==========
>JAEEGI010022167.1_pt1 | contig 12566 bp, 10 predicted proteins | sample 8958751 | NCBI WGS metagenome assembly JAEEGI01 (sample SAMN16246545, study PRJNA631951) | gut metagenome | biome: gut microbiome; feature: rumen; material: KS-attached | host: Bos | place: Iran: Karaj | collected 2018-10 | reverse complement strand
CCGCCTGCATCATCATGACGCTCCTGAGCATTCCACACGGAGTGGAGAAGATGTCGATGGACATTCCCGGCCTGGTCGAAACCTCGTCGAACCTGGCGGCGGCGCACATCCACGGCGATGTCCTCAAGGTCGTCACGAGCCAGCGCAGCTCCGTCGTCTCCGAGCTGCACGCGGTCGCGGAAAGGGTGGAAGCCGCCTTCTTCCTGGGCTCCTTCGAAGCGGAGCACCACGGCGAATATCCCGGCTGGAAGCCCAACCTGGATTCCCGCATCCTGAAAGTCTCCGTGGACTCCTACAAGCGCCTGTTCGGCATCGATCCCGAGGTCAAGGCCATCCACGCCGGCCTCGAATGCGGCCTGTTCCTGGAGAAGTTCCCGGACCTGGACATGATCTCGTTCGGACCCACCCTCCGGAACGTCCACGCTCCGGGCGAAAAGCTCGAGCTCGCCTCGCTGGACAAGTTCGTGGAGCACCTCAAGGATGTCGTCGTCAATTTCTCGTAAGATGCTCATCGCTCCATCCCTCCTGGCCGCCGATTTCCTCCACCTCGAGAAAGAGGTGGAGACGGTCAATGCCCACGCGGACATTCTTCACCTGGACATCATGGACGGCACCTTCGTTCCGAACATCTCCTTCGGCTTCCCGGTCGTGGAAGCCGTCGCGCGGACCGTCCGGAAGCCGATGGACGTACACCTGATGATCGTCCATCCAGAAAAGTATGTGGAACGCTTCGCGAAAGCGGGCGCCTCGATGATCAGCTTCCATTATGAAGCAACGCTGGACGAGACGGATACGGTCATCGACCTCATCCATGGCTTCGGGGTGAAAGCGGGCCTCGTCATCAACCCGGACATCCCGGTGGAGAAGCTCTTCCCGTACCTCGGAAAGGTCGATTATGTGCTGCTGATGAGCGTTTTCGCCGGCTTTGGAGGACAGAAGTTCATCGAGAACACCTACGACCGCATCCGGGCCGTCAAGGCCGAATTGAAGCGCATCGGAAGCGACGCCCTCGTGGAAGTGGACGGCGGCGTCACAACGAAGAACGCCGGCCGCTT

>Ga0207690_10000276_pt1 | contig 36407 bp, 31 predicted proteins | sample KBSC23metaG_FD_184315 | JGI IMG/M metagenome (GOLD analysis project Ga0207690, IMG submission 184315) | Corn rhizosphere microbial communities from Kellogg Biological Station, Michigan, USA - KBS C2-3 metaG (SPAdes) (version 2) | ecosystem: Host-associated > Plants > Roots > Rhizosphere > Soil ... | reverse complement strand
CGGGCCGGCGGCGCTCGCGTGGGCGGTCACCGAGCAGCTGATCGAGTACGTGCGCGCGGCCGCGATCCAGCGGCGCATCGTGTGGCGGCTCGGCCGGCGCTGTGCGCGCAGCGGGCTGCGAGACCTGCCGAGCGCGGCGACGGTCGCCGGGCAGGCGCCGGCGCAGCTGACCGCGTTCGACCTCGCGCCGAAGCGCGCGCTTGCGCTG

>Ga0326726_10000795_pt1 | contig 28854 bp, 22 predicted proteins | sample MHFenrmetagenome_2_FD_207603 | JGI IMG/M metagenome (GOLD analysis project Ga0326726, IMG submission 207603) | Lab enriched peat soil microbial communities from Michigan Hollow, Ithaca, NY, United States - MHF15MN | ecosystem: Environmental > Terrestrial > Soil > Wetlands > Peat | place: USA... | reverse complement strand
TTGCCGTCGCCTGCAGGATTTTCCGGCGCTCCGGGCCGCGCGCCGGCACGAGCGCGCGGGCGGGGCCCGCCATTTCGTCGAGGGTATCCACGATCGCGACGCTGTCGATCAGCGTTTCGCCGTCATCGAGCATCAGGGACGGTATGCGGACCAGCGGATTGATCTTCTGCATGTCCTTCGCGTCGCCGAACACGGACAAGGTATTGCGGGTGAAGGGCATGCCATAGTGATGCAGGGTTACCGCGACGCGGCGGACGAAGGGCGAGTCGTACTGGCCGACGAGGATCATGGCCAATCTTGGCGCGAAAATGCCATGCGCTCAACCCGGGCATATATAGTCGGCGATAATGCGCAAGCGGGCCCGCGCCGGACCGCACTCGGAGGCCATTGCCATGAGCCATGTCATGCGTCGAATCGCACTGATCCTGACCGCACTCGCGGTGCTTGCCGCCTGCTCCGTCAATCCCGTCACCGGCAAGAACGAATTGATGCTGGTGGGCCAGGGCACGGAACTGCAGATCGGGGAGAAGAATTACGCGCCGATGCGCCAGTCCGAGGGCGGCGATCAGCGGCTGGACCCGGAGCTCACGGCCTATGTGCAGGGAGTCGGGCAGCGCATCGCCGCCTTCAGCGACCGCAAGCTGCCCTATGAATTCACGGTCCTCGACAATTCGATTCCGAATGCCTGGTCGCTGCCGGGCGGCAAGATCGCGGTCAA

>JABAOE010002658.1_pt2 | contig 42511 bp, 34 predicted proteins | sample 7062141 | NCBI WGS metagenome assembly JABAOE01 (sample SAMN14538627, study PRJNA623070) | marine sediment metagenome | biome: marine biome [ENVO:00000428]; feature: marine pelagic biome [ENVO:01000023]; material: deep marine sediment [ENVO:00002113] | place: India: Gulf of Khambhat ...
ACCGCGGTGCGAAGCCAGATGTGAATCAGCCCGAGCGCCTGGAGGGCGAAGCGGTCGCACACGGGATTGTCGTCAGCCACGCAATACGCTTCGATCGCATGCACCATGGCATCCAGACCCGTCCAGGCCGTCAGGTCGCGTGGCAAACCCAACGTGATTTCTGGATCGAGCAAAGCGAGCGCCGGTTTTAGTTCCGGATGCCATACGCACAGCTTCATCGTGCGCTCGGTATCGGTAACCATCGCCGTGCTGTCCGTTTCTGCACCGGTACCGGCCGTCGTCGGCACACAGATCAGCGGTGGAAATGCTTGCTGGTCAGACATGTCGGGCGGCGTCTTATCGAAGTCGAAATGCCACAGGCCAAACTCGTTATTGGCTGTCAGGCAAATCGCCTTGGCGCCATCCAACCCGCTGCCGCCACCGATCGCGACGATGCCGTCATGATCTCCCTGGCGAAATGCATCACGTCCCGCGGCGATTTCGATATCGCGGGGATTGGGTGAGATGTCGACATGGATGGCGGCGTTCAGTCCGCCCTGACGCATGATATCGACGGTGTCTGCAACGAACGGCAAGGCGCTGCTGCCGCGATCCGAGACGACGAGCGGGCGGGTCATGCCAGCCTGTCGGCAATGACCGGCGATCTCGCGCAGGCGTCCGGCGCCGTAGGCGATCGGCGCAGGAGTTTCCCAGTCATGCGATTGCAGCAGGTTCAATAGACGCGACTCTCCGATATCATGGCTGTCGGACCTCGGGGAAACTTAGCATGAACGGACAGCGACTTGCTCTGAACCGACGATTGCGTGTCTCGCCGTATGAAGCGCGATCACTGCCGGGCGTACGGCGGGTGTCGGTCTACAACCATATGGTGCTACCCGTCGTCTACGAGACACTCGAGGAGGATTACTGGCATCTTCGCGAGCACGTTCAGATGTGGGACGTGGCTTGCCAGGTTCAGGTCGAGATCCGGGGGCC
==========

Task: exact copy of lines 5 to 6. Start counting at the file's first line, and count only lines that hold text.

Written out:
>Ga0326726_10000795_pt1 | contig 28854 bp, 22 predicted proteins | sample MHFenrmetagenome_2_FD_207603 | JGI IMG/M metagenome (GOLD analysis project Ga0326726, IMG submission 207603) | Lab enriched peat soil microbial communities from Michigan Hollow, Ithaca, NY, United States - MHF15MN | ecosystem: Environmental > Terrestrial > Soil > Wetlands > Peat | place: USA... | reverse complement strand
TTGCCGTCGCCTGCAGGATTTTCCGGCGCTCCGGGCCGCGCGCCGGCACGAGCGCGCGGGCGGGGCCCGCCATTTCGTCGAGGGTATCCACGATCGCGACGCTGTCGATCAGCGTTTCGCCGTCATCGAGCATCAGGGACGGTATGCGGACCAGCGGATTGATCTTCTGCATGTCCTTCGCGTCGCCGAACACGGACAAGGTATTGCGGGTGAAGGGCATGCCATAGTGATGCAGGGTTACCGCGACGCGGCGGACGAAGGGCGAGTCGTACTGGCCGACGAGGATCATGGCCAATCTTGGCGCGAAAATGCCATGCGCTCAACCCGGGCATATATAGTCGGCGATAATGCGCAAGCGGGCCCGCGCCGGACCGCACTCGGAGGCCATTGCCATGAGCCATGTCATGCGTCGAATCGCACTGATCCTGACCGCACTCGCGGTGCTTGCCGCCTGCTCCGTCAATCCCGTCACCGGCAAGAACGAATTGATGCTGGTGGGCCAGGGCACGGAACTGCAGATCGGGGAGAAGAATTACGCGCCGATGCGCCAGTCCGAGGGCGGCGATCAGCGGCTGGACCCGGAGCTCACGGCCTATGTGCAGGGAGTCGGGCAGCGCATCGCCGCCTTCAGCGACCGCAAGCTGCCCTATGAATTCACGGTCCTCGACAATTCGATTCCGAATGCCTGGTCGCTGCCGGGCGGCAAGATCGCGGTCAA